Hamas prevents Muslim pilgrims from leaving Gaza
Hamas police prevented Muslim pilgrims from leaving Gaza Sunday for the annual Islamic pilgrimage because of internal Palestinian squabbling, drawing rare rebukes from Arab countries, AP reported.
Hamas, the militant Islamic group that rules Gaza, blocked the crossing into Egypt, stranding Palestinians on their way to Mecca in Saudi Arabia. The reason - they got visas from the rival West Bank government led by moderate President Mahmoud Abbas.
The "hajj" pilgrimage is considered the crowning moment in a Muslim believer's life. This year's trek should be completed by Dec. 5, according to Muslim authorities.
But early Sunday morning, black-clad Hamas police blocked the only passenger crossing between Gaza and Egypt. A handful of people waited nearby.
"We are old, tired. We've been waiting all our lives (for the pilgrimage)," said Umm Jihad, an elderly woman.
"This is not a Hamas delegation or a Fatah delegation," fumed Ashraf Lafi, a young man with a full beard and Muslim-style clothes. "This is a delegation for God."
Saudi Arabia sets quotas to different regions for the number of pilgrims they can send to Mecca each year. Gaza is allowed to dispatch about 3,000.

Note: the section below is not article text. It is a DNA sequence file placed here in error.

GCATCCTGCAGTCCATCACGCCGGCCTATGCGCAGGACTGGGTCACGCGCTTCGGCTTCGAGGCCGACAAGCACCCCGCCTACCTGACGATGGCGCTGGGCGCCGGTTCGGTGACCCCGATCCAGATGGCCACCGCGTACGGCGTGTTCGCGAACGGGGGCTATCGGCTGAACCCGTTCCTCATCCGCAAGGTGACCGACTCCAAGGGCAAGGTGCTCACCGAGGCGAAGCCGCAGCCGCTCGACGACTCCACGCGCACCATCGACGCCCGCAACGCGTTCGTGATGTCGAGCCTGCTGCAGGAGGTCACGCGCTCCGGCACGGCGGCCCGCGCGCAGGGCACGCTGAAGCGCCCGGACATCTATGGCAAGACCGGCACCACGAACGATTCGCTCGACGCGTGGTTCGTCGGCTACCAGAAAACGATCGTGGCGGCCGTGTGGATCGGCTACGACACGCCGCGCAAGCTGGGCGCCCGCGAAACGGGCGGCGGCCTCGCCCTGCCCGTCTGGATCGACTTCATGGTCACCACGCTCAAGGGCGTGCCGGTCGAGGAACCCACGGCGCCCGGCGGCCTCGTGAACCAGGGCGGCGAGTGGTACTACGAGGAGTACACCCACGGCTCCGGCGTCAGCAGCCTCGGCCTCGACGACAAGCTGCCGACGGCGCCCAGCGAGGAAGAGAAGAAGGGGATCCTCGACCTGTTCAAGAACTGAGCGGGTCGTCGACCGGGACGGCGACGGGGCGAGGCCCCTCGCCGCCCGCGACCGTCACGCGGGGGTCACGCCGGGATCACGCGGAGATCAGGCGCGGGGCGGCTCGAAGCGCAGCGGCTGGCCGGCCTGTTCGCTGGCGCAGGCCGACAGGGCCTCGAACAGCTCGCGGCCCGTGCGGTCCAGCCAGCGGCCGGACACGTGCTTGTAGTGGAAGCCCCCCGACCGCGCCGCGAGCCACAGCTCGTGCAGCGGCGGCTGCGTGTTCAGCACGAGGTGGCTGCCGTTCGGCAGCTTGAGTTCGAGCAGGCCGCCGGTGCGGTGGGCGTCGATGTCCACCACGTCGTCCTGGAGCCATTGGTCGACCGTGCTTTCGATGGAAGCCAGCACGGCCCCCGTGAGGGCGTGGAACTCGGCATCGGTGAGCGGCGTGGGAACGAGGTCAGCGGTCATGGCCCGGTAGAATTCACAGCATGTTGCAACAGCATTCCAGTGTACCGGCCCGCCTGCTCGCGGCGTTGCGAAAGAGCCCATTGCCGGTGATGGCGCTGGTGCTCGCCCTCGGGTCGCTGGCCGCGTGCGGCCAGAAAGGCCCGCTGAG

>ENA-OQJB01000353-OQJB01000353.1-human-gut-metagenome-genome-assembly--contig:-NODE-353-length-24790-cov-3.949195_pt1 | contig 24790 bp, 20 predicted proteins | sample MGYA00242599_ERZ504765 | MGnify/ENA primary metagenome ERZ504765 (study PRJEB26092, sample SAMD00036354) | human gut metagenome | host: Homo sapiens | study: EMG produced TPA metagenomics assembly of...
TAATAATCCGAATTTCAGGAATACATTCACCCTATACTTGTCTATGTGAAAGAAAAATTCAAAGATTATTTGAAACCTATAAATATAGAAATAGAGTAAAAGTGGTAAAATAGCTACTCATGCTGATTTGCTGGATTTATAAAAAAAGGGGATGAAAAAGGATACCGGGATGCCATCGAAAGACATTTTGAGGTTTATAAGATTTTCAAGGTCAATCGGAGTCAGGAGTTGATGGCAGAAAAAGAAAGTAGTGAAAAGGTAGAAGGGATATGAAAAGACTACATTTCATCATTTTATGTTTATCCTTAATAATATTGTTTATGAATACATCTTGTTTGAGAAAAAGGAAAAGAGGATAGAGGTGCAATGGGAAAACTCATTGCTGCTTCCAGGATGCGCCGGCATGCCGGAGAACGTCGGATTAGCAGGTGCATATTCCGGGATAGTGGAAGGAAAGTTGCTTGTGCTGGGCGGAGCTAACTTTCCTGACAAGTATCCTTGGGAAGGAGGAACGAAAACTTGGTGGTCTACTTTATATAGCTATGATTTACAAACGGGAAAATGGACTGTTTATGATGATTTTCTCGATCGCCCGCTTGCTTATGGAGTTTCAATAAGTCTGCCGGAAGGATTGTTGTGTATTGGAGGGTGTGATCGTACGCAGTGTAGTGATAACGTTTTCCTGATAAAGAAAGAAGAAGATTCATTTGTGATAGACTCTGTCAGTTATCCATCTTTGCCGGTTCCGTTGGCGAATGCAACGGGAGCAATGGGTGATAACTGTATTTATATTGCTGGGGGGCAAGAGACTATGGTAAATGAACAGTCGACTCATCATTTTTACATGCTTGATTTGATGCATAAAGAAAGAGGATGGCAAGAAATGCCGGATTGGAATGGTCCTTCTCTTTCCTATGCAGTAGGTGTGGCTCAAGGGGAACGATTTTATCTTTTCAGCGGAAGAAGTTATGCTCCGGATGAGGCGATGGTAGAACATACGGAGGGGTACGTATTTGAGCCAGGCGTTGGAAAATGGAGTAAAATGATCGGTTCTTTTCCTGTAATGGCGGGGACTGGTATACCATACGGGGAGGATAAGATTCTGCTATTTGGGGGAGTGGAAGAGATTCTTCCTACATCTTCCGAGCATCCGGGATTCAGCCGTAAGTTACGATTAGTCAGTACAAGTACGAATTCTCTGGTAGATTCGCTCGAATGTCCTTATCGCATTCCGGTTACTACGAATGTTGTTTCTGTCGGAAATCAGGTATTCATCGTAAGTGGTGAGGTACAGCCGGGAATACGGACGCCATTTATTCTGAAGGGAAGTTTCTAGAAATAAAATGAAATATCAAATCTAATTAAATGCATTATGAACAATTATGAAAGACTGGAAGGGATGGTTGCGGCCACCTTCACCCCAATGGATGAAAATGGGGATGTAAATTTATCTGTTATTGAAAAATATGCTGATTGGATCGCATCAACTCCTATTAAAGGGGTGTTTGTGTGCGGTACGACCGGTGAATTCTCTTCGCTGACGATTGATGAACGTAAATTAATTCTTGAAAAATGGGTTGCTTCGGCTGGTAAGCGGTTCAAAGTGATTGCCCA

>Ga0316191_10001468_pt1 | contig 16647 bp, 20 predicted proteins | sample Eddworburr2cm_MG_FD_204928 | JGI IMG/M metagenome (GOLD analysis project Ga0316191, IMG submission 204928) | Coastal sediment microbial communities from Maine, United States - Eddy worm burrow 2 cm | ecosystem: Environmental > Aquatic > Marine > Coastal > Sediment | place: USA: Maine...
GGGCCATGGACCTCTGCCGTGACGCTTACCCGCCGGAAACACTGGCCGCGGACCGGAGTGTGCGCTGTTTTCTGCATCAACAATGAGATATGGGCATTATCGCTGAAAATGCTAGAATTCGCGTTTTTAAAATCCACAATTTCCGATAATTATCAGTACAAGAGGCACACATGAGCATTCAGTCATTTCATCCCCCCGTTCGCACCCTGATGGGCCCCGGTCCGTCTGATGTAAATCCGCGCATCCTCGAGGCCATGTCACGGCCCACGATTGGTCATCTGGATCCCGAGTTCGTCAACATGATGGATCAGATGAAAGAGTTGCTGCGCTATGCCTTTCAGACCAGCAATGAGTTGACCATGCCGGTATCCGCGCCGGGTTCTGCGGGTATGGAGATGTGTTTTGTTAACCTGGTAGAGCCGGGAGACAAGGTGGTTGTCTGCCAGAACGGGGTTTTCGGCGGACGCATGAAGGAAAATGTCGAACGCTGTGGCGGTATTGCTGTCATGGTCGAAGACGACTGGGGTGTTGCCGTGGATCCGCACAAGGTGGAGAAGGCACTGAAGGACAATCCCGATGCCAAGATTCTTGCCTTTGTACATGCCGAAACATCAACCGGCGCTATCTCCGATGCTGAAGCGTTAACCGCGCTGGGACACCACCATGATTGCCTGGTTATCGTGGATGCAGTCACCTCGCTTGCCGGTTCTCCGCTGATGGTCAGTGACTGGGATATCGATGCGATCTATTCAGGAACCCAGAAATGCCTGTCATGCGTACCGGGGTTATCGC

Abbas' Palestinian Authority and Gaza's Hamas rulers each submitted separate lists of Gaza pilgrims to the Saudi authorities for visa approvals, but so far Saudi Arabia has rejected the Hamas list.
Hamas officials were defiant on Sunday, saying nobody would leave until those who applied through the Gaza government are given visas by Saudi Arabia.
"The priority is for those who registered with us," said Hamas official Abdullah Abu Jarbou. "It is not for those who bypassed the legitimate government. They didn't go through the legal channels."
In a sign of a widening rift with regional Arab countries, Egypt's Foreign Ministry said the ban damaged "the reputation of (the) Islamic movement."
Saudi Arabia also expressed its displeasure in indirect but rare criticism.
The Saudi news agency quoted an unnamed foreign ministry official who said he was "shocked that a member of the Palestinian parliament," - referring to Hamas - "said that Saudi Arabia did not give visas to Gaza pilgrims."
Saudi Arabia "gave its visas to the Palestinian Authority," the statement said.
Hamas overran Gaza last year, expelling forces loyal to Abbas, who now rules only the West Bank. The violent Hamas takeover worsened already tense relations between Hamas and Abbas' Fatah movement.
Israel and Egypt have kept a tight blockade on the Gaza Strip since Hamas seized power. The Rafah crossing between Egypt and Gaza has been closed most of the time.
Conservative Arab regimes are troubled by the Hamas takeover but usually refrain from open criticism in the name of solidarity with the Palestinian people. Egypt has hosted several rounds of unsuccessful talks to resolve the dispute between Fatah and Hamas.